This article was written by Joy Masoff and Tish Scolnik for Brightly.
QUICK! PICTURE A SCIENTIST!
If you were asked to draw a picture of a scientist, what would you draw? Think about it for a minute.
When faced with this challenge, many girls draw pictures of men who look like Albert Einstein. University of Michigan professor Jacquelynne Eccles says, “Young people have an image of scientists as eccentric old men with wild hair … deep in thought, alone.”
Is it any surprise, then, that girls and women at all levels of science are lagging behind their male counterparts?
Sure — there have been a lot of gains, but girls are still opting out of STEM (Science, Technology, Engineering, and Math) classes in school and, as a result, men far outnumber women in technical fields.
And even though the number of women earning high-level degrees in STEM fields has increased, tenured female faculty in four-year institutions in many of those fields are few and biases still exist.
As the U.S. Chamber of Commerce Foundation puts it, “while record numbers of girls are expressing interest, too few are considering a STEM field for a career — and that’s a problem for everyone who cares about the future of our economy and our world. In order to create gender balance in the STEM workforce and foster the innovative thinking we will need to power our future, we need to actively encourage girls to pursue their interests and abilities in STEM.”
So how do we do that? While it’s true that more and more women are making remarkable contributions to the world through their efforts in STEM fields, many young girls aren’t getting that message. They need to know that working in a STEM field means much more than sitting in a windowless lab with a bunch of beakers and microscopes.
They need to discover first-hand that good science builds on vivid imaginations. Science is a social activity and it depends on the help and support of friends. And most of all — it’s really exciting. Three things girls love.
Parents! This is where you step into the picture. Here are six things you can do to get your daughters psyched about STEM subjects.
1. Cook up an investigation. Something as simple as baking can be turned into a way-cool scientific investigation. Try experimenting with baking powder and baking soda. Dabble with the amounts used, or leave one out when the recipe calls for it. Then sample the results. Yuck or yum?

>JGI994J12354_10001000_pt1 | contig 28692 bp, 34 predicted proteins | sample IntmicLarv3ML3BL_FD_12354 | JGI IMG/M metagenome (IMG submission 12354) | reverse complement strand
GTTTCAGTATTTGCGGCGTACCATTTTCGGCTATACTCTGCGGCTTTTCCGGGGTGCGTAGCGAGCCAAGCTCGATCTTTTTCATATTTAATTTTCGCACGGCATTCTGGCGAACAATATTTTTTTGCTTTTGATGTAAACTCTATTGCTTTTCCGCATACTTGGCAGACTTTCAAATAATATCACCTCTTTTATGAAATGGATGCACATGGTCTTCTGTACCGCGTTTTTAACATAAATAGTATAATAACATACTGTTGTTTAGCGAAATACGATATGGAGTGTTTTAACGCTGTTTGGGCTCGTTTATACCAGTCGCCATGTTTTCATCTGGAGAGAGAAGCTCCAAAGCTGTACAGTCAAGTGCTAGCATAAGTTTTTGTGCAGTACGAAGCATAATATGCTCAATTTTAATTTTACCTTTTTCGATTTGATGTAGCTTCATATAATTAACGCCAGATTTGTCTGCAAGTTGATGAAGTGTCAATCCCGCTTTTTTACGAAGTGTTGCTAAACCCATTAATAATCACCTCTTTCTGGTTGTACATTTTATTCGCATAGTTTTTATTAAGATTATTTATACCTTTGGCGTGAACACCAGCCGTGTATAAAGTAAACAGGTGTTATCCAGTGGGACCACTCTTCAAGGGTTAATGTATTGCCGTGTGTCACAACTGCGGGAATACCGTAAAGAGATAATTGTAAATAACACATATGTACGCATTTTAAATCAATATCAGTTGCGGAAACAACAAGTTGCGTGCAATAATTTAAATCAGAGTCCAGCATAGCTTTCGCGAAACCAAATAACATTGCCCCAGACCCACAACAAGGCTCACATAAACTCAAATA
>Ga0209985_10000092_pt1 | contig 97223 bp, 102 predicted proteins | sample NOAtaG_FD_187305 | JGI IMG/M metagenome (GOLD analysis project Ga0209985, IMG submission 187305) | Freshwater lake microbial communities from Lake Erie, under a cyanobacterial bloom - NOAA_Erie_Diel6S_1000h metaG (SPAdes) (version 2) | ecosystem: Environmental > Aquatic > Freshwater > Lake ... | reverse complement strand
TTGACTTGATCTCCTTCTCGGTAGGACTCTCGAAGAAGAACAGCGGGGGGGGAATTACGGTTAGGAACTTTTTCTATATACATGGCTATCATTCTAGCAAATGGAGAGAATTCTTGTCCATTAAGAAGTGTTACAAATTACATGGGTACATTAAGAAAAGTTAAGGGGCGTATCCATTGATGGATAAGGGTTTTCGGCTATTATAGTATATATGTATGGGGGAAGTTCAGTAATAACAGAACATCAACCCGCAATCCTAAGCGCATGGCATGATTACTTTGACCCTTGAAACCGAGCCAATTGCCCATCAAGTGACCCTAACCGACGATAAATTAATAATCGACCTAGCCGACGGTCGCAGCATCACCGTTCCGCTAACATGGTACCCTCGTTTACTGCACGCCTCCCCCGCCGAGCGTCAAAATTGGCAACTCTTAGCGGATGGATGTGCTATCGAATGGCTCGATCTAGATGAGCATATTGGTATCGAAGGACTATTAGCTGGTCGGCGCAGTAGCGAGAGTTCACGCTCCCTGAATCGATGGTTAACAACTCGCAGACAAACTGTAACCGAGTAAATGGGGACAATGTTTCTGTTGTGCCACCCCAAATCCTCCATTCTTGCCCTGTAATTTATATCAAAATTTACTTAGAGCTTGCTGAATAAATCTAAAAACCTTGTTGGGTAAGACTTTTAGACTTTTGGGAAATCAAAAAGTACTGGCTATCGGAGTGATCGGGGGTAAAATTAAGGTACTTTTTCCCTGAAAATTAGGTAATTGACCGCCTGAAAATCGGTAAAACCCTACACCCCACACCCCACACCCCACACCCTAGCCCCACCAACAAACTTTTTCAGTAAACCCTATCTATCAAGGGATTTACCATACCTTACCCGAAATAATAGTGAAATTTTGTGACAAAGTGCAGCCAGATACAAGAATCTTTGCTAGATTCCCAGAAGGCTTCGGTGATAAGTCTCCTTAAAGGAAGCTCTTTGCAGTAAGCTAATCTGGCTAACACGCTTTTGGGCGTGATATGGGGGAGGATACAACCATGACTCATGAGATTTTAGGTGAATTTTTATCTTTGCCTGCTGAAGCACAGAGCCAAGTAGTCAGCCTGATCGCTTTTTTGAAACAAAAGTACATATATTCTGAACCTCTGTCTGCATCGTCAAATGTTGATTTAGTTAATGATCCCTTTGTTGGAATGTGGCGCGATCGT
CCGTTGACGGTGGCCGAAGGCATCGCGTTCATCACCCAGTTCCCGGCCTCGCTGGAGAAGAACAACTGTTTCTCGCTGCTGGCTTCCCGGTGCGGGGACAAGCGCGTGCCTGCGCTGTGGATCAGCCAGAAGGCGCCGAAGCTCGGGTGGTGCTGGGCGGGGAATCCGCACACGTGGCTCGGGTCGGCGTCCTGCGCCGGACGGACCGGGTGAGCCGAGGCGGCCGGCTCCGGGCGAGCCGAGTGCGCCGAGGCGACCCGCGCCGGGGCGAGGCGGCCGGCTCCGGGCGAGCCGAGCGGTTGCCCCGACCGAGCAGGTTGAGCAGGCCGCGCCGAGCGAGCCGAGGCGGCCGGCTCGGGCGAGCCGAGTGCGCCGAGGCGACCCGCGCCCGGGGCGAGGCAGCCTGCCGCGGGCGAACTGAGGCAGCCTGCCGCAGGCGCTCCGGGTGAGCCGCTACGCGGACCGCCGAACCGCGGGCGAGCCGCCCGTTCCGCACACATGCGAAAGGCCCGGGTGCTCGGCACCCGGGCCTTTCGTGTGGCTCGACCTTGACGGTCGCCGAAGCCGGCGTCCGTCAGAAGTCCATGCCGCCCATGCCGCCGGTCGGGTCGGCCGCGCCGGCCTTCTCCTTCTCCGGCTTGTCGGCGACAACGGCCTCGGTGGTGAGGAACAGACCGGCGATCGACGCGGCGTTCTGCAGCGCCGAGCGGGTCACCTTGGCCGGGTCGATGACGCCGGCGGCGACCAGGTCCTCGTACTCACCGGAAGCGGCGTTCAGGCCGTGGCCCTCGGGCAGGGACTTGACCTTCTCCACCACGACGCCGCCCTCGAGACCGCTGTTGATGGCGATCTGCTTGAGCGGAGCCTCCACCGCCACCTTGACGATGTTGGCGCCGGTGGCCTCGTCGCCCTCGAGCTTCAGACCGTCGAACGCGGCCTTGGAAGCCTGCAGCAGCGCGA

2. Look for hidden math problems. Trips to the mall can build great math skills. Are “Buy 2, Get 1 Free” deals really a good deal? Same with dinner out your favorite restaurant. The next time you are at your favorite eatery make a list of all the items needed to make hungry customers happy, from forks to menus to food ingredients to the wait staff’s salaries and uniforms.
3. Tinker with tools. Teach your daughters to get to know the contents of the tool drawer. Screwdrivers, wrenches, hammers and nails are a girl’s best friend when it comes to engineering. Use those tools to take things apart! C’mon, you KNOW you’re dying to know what’s inside that discarded smartphone you have lying around.
4. Put their passions front and center. What are your daughter’s passions? Encourage them to look at their passion in a new way. If your daughter likes sports, saw open a tennis ball and see what’s inside. Is your kid into art? Experiment with natural dyes. If you’ve got a musician at home, invent a new musical instrument using rubber bands and household items. Kids who love clothes might also love dissecting a pair of old sneakers and peeling the layers apart.
5. Throw a super STEM party! Invite your daughters, nieces, granddaughters, and their BFFs to roll up their sleeves and do some hands-on experiments. Who has the “stronger” spit? What happens if you put a bar of soap in the microwave?
6. READ! There are some excellent new compilations with profiles of amazing women in the STEM fields. Start with “Women in Science: 50 Fearless Pioneers Who Changed the World” by Rachel Ignotofsky. Another great new title is “Wonder Women: 25 Innovators, Inventors, and Trailblazers Who Changed History” by Sam Maggs. Why not turn your kitchen into a yummy lab with Alton Brown’s “Good Eats” series? It’s written for grown-ups, but think of the fun you can have learning alongside your child. For all those math lovers out there, try “Math Curse,” written by Jon Scieszka and illustrated by Lane Smith. Adventure awaits with the Nick and Tesla series (for grades 4 to 6). And of course roll up those sleeves and dig into “Oh, Ick!” to read about a huge variety of awesome science topics combined with the joys of hands-on play.
The goal? In the future, when asked to draw a picture of a scientist, we want girls to draw somebody who looks just like them!
Read more from Brightly below:
Joy Masoff is the author of “Oh, Ick!” A mother of two, she fell into the world of gross when she became scoutmaster to a den of burping Cub Scouts, and then discovered that her Brownie troop has the same fascination with the feculent. Her books have sold well over 1,500,000 million copies.
Tish Scolnik is Joy Masoff’s daughter and an MIT mechanical engineering grad. She is the CEO of GRIT (Global Research Innovation and Technology), makers of a unique off-road wheelchair.